Berkeley County’s Rich History
In the late 1600s, English and French Huguenot planters settled our area. Their fierce independence, self-sufficiency and strong, agrarian work ethic have defined our regional mentality. Many families proudly trace their roots to these brave, hard-working settlers. Gratefully, society has made many advances. However, we are linked by common experiences, a shared past and, above all, a love of the land. We’re proud of our communities and are working together and are excited about the future.
The Lords Proprietors referred to the area around Charles Towne as Berkeley County, with the name Berkeley coming from John, Lord Berkeley and Sir William Berkeley.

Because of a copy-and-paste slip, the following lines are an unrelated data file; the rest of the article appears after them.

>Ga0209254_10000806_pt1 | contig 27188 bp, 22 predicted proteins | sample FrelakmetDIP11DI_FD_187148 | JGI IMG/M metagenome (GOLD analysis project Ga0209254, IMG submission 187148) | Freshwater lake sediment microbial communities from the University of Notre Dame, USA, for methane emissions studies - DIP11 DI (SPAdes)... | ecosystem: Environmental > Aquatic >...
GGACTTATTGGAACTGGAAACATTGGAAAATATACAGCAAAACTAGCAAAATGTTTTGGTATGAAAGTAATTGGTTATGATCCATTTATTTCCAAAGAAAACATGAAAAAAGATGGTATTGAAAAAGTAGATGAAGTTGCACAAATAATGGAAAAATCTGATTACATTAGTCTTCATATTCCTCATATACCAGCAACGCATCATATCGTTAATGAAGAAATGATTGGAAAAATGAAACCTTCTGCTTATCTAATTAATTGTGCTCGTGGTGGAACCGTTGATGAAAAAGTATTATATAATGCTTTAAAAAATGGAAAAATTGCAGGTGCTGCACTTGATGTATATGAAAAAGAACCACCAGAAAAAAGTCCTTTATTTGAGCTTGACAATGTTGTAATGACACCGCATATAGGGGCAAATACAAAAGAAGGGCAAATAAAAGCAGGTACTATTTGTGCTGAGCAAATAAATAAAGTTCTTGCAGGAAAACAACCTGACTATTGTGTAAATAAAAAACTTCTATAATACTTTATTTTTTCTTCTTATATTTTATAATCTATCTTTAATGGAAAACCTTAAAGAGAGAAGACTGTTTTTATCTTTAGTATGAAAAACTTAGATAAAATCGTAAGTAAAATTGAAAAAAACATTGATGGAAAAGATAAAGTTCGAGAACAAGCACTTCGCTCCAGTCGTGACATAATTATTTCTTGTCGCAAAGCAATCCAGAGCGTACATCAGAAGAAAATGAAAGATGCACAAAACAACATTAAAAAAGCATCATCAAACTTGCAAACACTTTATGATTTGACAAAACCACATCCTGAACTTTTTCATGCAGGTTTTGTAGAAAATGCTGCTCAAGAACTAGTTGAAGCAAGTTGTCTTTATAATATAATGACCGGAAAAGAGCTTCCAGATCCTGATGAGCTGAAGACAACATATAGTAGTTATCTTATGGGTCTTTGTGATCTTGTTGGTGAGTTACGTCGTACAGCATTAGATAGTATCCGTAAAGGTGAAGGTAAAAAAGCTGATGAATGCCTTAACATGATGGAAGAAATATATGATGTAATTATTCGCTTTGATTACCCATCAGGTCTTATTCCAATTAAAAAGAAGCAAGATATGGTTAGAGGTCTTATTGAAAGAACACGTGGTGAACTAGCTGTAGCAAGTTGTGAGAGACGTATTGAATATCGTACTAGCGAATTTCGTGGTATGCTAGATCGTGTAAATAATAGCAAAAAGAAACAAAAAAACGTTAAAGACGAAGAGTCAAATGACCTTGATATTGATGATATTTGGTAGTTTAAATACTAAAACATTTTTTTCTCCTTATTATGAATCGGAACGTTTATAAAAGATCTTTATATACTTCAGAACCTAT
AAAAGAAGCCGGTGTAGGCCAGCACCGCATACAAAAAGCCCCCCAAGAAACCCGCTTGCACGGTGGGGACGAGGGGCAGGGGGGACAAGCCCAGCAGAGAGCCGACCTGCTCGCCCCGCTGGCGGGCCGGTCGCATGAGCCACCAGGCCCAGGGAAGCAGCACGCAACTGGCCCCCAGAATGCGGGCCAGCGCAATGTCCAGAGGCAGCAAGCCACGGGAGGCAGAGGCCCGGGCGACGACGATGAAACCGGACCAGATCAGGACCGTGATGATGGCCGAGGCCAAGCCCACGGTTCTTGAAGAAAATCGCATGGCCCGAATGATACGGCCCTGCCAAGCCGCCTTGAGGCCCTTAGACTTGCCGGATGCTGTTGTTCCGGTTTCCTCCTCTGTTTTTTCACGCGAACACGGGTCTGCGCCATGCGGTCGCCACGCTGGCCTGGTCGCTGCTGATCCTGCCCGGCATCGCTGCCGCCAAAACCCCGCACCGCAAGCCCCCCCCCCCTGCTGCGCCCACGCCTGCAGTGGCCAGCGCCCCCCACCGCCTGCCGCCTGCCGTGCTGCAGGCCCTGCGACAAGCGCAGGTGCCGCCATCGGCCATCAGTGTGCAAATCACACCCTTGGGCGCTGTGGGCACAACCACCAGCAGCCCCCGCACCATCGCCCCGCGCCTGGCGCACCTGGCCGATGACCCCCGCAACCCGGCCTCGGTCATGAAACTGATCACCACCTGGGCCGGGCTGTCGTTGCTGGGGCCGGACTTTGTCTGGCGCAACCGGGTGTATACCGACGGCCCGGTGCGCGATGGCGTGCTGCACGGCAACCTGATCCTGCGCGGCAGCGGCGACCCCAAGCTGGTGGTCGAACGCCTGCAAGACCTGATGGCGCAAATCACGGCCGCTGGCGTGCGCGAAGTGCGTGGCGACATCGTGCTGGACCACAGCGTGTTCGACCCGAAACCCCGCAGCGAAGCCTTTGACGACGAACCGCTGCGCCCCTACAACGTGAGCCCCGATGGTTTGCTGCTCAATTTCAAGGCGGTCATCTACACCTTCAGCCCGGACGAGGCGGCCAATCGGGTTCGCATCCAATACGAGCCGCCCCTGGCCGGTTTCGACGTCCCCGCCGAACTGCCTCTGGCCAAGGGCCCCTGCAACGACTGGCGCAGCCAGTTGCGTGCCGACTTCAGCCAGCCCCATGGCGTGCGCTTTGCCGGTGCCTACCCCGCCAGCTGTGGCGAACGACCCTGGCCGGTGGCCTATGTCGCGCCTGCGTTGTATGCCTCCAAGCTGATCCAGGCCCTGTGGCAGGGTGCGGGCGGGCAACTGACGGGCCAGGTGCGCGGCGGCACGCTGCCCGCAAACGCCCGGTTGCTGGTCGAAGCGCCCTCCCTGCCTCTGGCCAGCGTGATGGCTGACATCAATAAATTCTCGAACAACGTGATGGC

Several national figures, including Revolutionary War General William Moultrie, once called our area their home. The elusive Swamp Fox, General Francis Marion, tormented British legions as they occupied much of South Carolina. He emerged from our swamps, attacking with his small band of marauders, then retreating like a ghost into the misty backwaters of his homeland where the Redcoats could never find him. Additionally, 32 of the 166 Revolutionary War battle sites in South Carolina are located in Berkeley County – making Berkeley County home to the largest number of Revolutionary War sites in the world! Henry Laurens, president of the Continental Congress, resided at Mepkin Plantation. Centuries later, publisher Henry Luce and Clare Boothe Luce, a writer and a diplomat, bought Mepkin. They loved it so much they were buried there.